Indonesia has several islands that have the privilege of historical buildings. One of these historical buildings is located on the island of Buton. On this 4,408 square kilometer (km) square island there is the world’s largest fortress. Its name is Benteng Keraton Buton or also known as Fort Wolio because it was built on Wolio Hill. This sea hill is located in Baubau City, the capital of Buton Regency.

The area of ​​the fort reaches 23,375 hectares (ha) with a length of around the fort walls reaching 2,740 meters. As a comparison, the area of ​​Borobudur Temple in Magelang, Central Java, is 15,129 ha. Because of its size, the Indonesian World Record Museum (MURI) together with the Guinness Book of World Records in September 2006 named Fort Wolio as the largest defense structure in the world.

Located at the top of a hill as high as 100 meters above sea level (masl) with a fairly steep slope made this place the best defense of its time. From the edge of the fort there is a stunning view of the city of Baubau and the boats going back and forth in the Buton Strait. In addition, in the fort area you can find various historical remains of the Buton Sultanate. The fort was established as the center of defense and civilization for the Butonese people when they faced the Portuguese invaders, apart from protecting themselves from pirate attacks.

The fort is only about 3 km or about 5 minutes drive from the city center. This fort stands around three hamlets including Baluwu, Peropa, and Dete in Melai Village, Wolio District.

On the website of the Ministry of Education and Culture, referring to the designation of this fort as a national cultural heritage on March 4, 2003, Fort Wolio is derived from the word welia which means ‘to clear’. This is because during the construction period, large trees were cut and felled around the hill.

The building design is interesting and has a unique architectural shape because it is made of mountain stones and coral which are glued together with egg whites using a mixture of sand and lime. The height and thickness of the walls are not the same, following the contours of the land or hillside. On steep hills, the walls are up to eight meters high and up to two meters thick. On the inside of the east and south sides there are plaster as bracing or reinforcement.

Buton Palace Fortress has four boka-boka or reconnaissance posts (bastions) in four directions, 12 lawa or gates, 16 small forts (baluara), trenches and weapon systems in the form of badili or long-length cannon made in Portuguese and Dutch. Inside the Buton Palace Fort there is the Masigi Ogena or Grand Mosque, the sultan’s palace (kamali), the tombs of the sultan, and high officials and the traditional Malige house.

There are also settlements with traditional houses which are still occupied by around 700 heads of families (KK). These people’s houses are connected directly to the palace environment through lawa.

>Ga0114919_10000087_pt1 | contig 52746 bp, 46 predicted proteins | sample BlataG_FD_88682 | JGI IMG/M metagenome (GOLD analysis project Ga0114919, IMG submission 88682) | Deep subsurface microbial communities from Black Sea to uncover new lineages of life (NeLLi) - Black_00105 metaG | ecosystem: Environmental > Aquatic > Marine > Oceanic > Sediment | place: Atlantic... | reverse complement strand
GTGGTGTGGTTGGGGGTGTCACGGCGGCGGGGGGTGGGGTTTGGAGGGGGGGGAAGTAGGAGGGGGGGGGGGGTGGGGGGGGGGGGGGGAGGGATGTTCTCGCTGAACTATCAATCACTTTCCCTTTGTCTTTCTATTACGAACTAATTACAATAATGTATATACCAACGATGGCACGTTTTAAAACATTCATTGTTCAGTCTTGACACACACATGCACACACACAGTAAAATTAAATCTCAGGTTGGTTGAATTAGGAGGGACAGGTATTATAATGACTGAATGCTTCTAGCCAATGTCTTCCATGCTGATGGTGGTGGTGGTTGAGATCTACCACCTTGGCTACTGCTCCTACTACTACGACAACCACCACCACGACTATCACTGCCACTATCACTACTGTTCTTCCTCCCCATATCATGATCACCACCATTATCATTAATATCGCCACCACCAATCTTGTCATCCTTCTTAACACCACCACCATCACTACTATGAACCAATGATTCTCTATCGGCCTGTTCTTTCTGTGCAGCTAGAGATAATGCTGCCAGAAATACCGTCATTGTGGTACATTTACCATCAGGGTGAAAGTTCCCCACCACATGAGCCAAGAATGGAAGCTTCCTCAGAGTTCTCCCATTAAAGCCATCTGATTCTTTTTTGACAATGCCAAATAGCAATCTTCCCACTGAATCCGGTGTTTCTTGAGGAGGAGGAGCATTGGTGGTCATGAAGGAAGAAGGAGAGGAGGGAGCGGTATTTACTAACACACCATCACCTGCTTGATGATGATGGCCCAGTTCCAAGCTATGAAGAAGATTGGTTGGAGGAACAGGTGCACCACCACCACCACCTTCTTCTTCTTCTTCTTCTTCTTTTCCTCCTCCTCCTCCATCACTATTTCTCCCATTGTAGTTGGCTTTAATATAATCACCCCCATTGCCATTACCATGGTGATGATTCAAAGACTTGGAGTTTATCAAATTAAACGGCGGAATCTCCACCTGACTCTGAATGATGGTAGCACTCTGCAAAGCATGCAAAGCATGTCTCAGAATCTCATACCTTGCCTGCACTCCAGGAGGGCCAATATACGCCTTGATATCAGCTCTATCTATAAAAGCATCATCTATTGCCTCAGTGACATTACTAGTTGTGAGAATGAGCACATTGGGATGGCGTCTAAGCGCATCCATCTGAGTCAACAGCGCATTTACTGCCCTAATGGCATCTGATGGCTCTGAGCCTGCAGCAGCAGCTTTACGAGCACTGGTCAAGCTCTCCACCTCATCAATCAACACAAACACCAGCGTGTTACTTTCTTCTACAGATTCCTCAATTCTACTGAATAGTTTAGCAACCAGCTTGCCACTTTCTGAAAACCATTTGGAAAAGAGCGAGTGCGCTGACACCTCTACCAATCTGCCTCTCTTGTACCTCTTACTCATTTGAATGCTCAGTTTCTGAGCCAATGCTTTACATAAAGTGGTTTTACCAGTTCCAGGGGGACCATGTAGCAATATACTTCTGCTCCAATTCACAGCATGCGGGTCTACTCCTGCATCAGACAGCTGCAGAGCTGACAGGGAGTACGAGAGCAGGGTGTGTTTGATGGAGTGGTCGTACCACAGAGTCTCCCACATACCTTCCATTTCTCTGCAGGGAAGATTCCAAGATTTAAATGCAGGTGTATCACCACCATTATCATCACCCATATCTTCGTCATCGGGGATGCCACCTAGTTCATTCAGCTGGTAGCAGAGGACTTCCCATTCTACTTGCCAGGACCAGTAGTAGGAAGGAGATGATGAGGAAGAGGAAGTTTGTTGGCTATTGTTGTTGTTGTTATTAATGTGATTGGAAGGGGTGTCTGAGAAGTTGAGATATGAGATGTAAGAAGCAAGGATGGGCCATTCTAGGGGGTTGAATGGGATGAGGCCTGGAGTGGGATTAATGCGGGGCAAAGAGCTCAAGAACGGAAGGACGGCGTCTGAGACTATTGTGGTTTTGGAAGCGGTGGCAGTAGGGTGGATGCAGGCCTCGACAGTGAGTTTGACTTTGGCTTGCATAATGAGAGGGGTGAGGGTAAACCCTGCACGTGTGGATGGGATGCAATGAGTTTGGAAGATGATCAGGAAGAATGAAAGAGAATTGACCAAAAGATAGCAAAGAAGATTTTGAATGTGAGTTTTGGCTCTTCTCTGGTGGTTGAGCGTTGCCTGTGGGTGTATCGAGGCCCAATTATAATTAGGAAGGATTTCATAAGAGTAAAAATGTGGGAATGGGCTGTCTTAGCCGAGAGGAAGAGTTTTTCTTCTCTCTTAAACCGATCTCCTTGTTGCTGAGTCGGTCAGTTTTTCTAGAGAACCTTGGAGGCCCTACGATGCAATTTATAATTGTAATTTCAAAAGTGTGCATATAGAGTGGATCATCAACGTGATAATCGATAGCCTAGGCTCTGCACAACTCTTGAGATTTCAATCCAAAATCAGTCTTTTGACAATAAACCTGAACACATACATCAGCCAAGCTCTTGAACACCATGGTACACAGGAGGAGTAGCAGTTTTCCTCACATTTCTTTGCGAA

There is also the Sulana Tombi, which is a 21 meter high flagpole that was built in 1712 during the time of Sultan Buton Sakiuddin Darul Alam. This teak flagpole sits in the courtyard of the Grand Mosque and is used to fly the longa-longa, the triangular-shaped flag of the sultanate.

In the courtyard of the mosque there is also a giant anchor taken from a VOC merchant ship that sank in Buton waters in 1592.According to a member of the National Cultural Heritage Expert Team (TACBN) Susanto Zuhdi, Buton Palace Fortress is a very rare cultural heritage when viewed from its type and uniqueness because the number is very small throughout Indonesia. The Sultanate of Buton is the owner of this fort.

Based on Regional Regulation (Perda) number 2 of 2010 concerning the Determination of the Anniversary of the City of Baubau and the Change in Writing Baubau, it is stated that the Buton Kingdom was transformed into the Sultanate of Buton on 17 October 1541. This was marked by the inauguration of Lakilaponto as Sultan Buton I with the title Sultan Murhum Kaimuddin Khalifatul Khamis .

The territory of the Sultanate of Buton is quite extensive. Now in the former sultanate, several regencies and cities have been established in Southeast Sulawesi Province, namely Buton Regency, Muna Regency, Wakatobi Regency, Bombana Regency, North Buton Regency, West Muna Regency, Central Buton Regency, South Buton Regency, and Baubau City.

The tour guide at Buton Palace Fortress, Laode M Adam Vatiq, said that the Buton Palace Fortress was built during the time of Sultan Buton III La Sangaji, whose title was Sultan Kaimuddin, who ruled Buton in 1591-1596. Initially, the fort was only built in the form of a pile of stones arranged around the palace complex. The goal is to make a fence between the palace complex and the community village as well as a fortress.

Then during the reign of La Elangi or Sultan Dayanu Ikhsanuddin as Sultan Buton IV, the fort in the form of a pile of stones was made into a permanent building. The construction of the fort was completely completed when La Buke was Sultan Buton VI, who ruled Buton from 1632-1645.

Buton Palace Fort is a leading tourist attraction in Baubau City and has been visited by thousands of domestic and foreign tourists every year. According to the Head of the Baubau Tourism Office Ali Arham, the Buton Palace Fortress is visited by around 300-400 domestic tourists every day in 2019. Meanwhile, the total number of foreign tourists visiting Buton Palace Fortress during 2019 was around 6,000 people and generally came from mainland Europe. Come on, visit Indonesia and get interesting information from